“I was playing in front of our house,when,suddenly,there was a bright flash of light,” Mimaki,72,said through a volunteer translator,Megumi Aikawa.
The atomic bomb survivor,known as a “hibakusha” in Japanese,shared his experience Tuesday during a ceremony to commemorate the 69th anniversary of the bombing of Hiroshima and Nagasaki,Japan.
U.S. B-29 bombers dropped the nuclear weapons over the cities on Aug. 6 and 9,1945. The bombs killed more than 120,000 people,and within a week,the emperor of Japan surrendered,ending World War II.
For the last 32 years,the Hiroshima/Nagasaki Peace Committee of the National Capital Area,led by John Steinbach,67,of Manassas,Va.,a recreation supervisor in Loudoun County,Va., has hosted ceremonies to remember the bombings and honor victims of nuclear radiation.
About 40 people gathered at the Martin Luther King Jr. Memorial for the two-hour event,which featured a reading from John Hersey’s book “Hiroshima” and a moment of silence at 7:15 p.m. to correspond with the time in Japan – 8:15 a.m. – when the bomb was dropped over the city.
Steinbach said they chose to hold the ceremony at the memorial because King was “strongly opposed” to nuclear weapons.
Although focused on the events in Hiroshima and Nagasaki,Steinbach also spoke about other nuclear disaster sites,including the areas around the Chernobyl Nuclear Power Plant in Ukraine and Fukushima Daiichi Nuclear Power Plant on the east coast of Japan.
“We are humans. We know that things can go wrong,” Steinbach said. “There’s no such thing as a perfect technology. We look at Chernobyl,we look at Fukushima,we look at countless fail-safe accidents where nothing was supposed to happen and it does. So the logical conclusion is we need to listen to the survivors of Hiroshima and Nagasaki.”
Mimaki,who still lives in Hiroshima,often speaks to school children,politicians and religious groups about his experiences in the aftermath of the bombing. He tells them about frantically searching for and finding his father,who was working in the city when the bomb fell,and of the eerie,blackened sunset he saw that night. His message,more than just sharing memories,emphasizes his opposition to nuclear weapons.
“Nuclear weapons mean nothing but the annihilation of the human race,” Mimaki said. “Not a single life form,plants,animals or humans,can coexist with nuclear warheads on this planet.”
Atomic bomb radiation or leaks from failed nuclear facilities can cause lasting adverse health effects. Dennis Nelson,71,the director of Support and Education for Radiation Victims,grew up in St. George,Utah,when the U.S. government was conducting nuclear experiments in nearby Nevada in the 1950s. He and others from the area call themselves “downwinders” because the fallout drifted over their towns.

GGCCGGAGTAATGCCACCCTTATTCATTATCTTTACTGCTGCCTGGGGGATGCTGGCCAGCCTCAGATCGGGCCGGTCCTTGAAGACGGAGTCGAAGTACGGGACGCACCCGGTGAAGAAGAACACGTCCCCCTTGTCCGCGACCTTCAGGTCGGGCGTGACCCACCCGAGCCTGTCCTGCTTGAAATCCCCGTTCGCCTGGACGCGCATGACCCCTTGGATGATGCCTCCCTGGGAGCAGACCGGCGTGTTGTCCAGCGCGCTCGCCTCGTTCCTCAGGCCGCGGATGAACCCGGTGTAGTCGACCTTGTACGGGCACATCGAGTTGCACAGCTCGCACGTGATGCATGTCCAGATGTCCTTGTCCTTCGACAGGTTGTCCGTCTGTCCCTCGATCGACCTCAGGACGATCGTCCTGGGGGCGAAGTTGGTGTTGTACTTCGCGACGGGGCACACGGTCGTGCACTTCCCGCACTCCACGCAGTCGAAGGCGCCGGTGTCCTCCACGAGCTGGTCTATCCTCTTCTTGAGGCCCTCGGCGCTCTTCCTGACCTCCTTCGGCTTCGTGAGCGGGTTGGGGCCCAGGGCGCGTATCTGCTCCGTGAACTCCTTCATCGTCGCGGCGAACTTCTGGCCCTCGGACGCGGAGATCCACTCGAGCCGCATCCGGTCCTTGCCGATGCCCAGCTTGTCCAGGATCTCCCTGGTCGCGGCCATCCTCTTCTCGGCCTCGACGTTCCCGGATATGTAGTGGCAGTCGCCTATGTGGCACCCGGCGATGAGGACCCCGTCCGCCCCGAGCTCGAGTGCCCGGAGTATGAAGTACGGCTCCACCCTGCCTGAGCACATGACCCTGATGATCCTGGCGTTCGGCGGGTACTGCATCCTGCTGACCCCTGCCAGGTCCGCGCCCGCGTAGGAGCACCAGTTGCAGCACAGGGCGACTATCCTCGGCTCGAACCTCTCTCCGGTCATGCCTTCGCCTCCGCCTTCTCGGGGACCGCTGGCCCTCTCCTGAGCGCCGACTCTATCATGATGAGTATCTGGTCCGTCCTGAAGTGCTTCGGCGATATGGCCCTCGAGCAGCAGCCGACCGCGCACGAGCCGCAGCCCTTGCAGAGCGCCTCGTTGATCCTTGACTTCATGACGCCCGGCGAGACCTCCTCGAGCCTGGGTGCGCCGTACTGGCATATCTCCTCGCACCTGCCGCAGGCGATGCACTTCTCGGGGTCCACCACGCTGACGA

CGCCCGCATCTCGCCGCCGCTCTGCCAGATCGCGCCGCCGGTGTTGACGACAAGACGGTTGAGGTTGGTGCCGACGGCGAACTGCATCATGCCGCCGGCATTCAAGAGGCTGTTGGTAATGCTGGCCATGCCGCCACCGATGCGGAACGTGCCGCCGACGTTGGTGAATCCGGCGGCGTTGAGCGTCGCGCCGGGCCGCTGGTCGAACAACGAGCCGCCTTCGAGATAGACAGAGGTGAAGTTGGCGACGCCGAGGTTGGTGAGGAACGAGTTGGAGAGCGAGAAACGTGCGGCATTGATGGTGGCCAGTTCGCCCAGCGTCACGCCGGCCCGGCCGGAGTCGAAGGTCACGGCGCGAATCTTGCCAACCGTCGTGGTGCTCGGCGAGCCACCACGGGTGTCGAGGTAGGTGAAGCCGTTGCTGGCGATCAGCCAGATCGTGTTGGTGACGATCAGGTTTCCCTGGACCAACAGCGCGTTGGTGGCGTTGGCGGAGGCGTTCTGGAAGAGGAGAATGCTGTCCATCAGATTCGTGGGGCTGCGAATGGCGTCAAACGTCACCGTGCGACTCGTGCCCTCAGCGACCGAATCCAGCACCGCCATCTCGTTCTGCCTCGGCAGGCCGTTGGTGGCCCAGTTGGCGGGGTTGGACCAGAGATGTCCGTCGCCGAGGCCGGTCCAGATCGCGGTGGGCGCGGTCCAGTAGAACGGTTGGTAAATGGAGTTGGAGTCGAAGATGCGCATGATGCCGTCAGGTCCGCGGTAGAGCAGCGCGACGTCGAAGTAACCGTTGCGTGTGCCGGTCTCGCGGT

“We happened to be at the wrong place at the wrong time,” Nelson said. “We were just expendable.”
Since then,the U.S. government has compensated those affected,but members of Nelson’s family died from various forms of cancer as a result of radiation exposure. Nelson has had two different kinds of skin cancer.
“Nobody really takes into consideration what the real dangers are,” Nelson said. “We can’t fight this kind of thing without getting some on ourselves.”
As survivors of nuclear disasters age,another speaker explained the importance of continuing to tell their stories. Fumie Kakita,60,is a second-generation hibakusha. Her mother worked in Nagasaki about 2 miles from the explosion. While many direct survivors suffer emotional and physical harm,members of the second generation have also experienced radiation-related diseases such as cancer and thyroid problems.
Kakita,the assistant secretary general of Nagasaki Council of A-Bomb Sufferers,said she and other second-generation survivors must let the first generation tell their stories,but also must help them speak if they cannot.
“Many of the first-generation hibakusha are over 80,and many of them are in their beds,and they cannot move,” Kakita said through a translator. “I really feel I need to take their role from now on and keep on sending their message to the world.”
Reach Reporter Kate Winkle at [email protected] or 202-326-9865. SHFWire stories are free to any news organization that gives the reporter a byline and credits the SHFWire.